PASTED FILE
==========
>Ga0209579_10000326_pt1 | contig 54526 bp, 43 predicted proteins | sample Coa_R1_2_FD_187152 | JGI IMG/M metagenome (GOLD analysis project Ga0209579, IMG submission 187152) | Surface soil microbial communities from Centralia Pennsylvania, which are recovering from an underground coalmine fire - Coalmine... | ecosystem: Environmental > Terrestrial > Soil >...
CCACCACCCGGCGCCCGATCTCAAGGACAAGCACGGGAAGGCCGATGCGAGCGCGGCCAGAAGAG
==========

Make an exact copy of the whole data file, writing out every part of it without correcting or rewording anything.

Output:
>Ga0209579_10000326_pt1 | contig 54526 bp, 43 predicted proteins | sample Coa_R1_2_FD_187152 | JGI IMG/M metagenome (GOLD analysis project Ga0209579, IMG submission 187152) | Surface soil microbial communities from Centralia Pennsylvania, which are recovering from an underground coalmine fire - Coalmine... | ecosystem: Environmental > Terrestrial > Soil >...
CCACCACCCGGCGCCCGATCTCAAGGACAAGCACGGGAAGGCCGATGCGAGCGCGGCCAGAAGAG